Figure 6: Model explaining cytogenetic inconsistencies proposed by Crane and Cheung. Three examples of accidents to explain discrepancies between fetal karyotypes and placenta (direct preparation and villus culture).

g accident 1 (arrow 1): the direct preparation disagrees with villus and fetal cultures: mosaicism confined to the direct preparation.

g accident 2 (arrow 2): the fetal culture and cultured villi disagree with the direct preparation: normal cell lines in direct chromosome preparation associated with aneuplody in fetus and villus culture.

g accident 3 (arrow 3): the fetal culture and villus culture disagree with direct preparation: a single cell line in direct chromosome preparation with mosaicism in cultured villi and fetal tissue.

A mitotic non-disjunction at the morula stage before the differentiation of the inner cell mass (arrow 1, fig. 6) could explain the cases where direct preparation of trophoblast (mitotic cells issued from cytotrophoblast) shows chromosomal abnormality.

When the chromosomal abnormality is also found in long-term culture (arrows 2 and 3), this abnormality might be found in certain fetal tissues. Long-term culture cells come from the mesenchymal core, which is extra embryonic mesoderm and is derived from the inner cell mass as is the fetus.

Abnormal chorionic villi sampling karyotype in both direct and long-term culture could also be due to the puncture of a placenta from a vanishing abnormal twin14.

Another model presented recently by Morichon-Delvalley15 in a case of trisomy 15 involving chorionic-villi associated with Prader-Willi syndrome at birth might be the presence of a trisomic conceptus associated with the loss of one of the extra chromosomes in the fetus, with a one third risk of uniparental disomy for the originally affected chromosomal pair. The study on the molecular biological bases has not yet been carried out in our case.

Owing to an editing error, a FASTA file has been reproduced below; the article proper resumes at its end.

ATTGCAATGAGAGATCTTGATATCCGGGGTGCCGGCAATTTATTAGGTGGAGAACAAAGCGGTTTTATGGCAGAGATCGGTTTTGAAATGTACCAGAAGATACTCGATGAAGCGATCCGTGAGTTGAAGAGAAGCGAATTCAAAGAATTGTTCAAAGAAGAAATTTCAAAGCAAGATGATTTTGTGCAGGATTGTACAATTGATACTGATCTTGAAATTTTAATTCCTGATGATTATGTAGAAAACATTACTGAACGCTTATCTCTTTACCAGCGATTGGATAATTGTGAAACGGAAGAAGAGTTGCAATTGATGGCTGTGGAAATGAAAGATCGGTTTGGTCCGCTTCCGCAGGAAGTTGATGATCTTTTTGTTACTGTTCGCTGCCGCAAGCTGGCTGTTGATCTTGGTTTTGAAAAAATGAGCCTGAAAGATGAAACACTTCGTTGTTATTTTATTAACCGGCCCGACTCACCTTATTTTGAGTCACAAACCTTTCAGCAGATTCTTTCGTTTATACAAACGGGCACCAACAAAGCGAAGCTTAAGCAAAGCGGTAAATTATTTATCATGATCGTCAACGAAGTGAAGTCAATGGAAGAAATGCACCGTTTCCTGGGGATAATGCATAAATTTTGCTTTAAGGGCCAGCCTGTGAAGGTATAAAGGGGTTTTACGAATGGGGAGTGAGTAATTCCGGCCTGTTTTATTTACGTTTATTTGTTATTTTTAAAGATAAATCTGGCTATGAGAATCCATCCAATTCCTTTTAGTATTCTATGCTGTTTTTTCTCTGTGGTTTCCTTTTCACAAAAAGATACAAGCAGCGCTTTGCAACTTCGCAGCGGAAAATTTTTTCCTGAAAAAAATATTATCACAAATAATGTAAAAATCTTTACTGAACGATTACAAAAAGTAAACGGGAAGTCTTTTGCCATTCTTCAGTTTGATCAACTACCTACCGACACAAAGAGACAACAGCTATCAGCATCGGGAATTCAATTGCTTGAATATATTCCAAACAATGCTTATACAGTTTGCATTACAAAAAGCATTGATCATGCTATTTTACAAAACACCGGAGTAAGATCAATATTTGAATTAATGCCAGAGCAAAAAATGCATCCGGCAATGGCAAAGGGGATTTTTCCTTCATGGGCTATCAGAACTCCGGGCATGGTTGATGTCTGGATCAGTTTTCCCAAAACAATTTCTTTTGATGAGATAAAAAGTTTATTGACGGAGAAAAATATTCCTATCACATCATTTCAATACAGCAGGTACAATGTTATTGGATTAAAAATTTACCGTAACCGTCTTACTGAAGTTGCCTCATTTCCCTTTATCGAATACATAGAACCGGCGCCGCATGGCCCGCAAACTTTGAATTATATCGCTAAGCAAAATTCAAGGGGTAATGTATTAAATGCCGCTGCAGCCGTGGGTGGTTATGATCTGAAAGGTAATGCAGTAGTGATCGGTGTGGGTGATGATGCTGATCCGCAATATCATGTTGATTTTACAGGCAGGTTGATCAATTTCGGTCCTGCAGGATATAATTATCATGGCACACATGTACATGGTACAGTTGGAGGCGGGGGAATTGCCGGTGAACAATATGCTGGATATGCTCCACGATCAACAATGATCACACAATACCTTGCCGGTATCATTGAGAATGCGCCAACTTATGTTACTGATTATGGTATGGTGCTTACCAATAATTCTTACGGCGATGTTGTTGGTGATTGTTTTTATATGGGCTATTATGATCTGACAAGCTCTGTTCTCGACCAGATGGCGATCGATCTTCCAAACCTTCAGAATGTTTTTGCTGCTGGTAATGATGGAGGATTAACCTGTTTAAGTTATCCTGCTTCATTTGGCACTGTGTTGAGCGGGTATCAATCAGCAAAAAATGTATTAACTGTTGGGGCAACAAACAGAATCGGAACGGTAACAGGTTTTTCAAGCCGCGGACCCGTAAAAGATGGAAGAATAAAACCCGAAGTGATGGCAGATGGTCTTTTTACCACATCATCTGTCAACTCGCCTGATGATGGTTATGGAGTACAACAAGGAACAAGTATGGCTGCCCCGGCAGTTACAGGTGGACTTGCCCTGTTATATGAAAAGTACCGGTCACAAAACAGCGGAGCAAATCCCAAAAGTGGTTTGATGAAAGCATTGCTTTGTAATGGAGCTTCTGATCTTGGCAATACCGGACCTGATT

Associated abnormalities

A review of 39 pregnancies in which chorionic villi sampling showed Level II or Level III mosaicism was published by Fryburg et al.16. In the cases in which the pregnancy continued (without fetal chromosomal abnormality), they failed to show a difference in the incidence of pregnancy loss, congenital malformation, or developmental delay in the infants, compared to a control group with chorionic villi sampling normal karyotypes. They found an increased incidence of IUGR in Level III mosaicism.

Level I pseudomosaicism refers to single cell abnormalities. In Level II mosaicism or Type II pseudo-mosaicism, mosaicism is detected in two or more cells from only one culture vessel. Type III or true mosaicism is defined as the presence of two or more cell lines recovered from more than one culture vessel.

In 1991, Kalousek et al.17 found an association of IUGR and fetal demise when an abnormal cell line was still detectable in term placenta. In 1992, William III et al.9 and Post et al.18 published two case reports of IUGR associated with trisomy 16 confined to the placenta. However, in a prospective study of 71 cytogenetic evaluations of placentas derived from growth-retarded newborns, Kennerknecht et al.19 did not show any case of true confined placental mosaicism.

Conclusions

Isolated placental thickness is associated with a bad fetal and neonatal prognosis. A thick placenta with large echo-free areas associated to IUGR with or without increased maternal alpha-fetoprotein should lead us to suspect a chromosomal anomaly confined to the placenta. A transabdominal chorionic villi sampling is indicated. The possibility exists of overlooking such an anomaly if the karyotype is studied only on the fetal cells (amniocytes, fetal lymphocytes). Even when the fetal karyotype is apparently normal, the loss of one of the chromosomes of a trisomic conceptus is not excluded, uniparental disomy having been shown in some patients. In this case, as well as in the case of true mosaicism confined to the placenta, we should expect a third trimester placental insufficiency.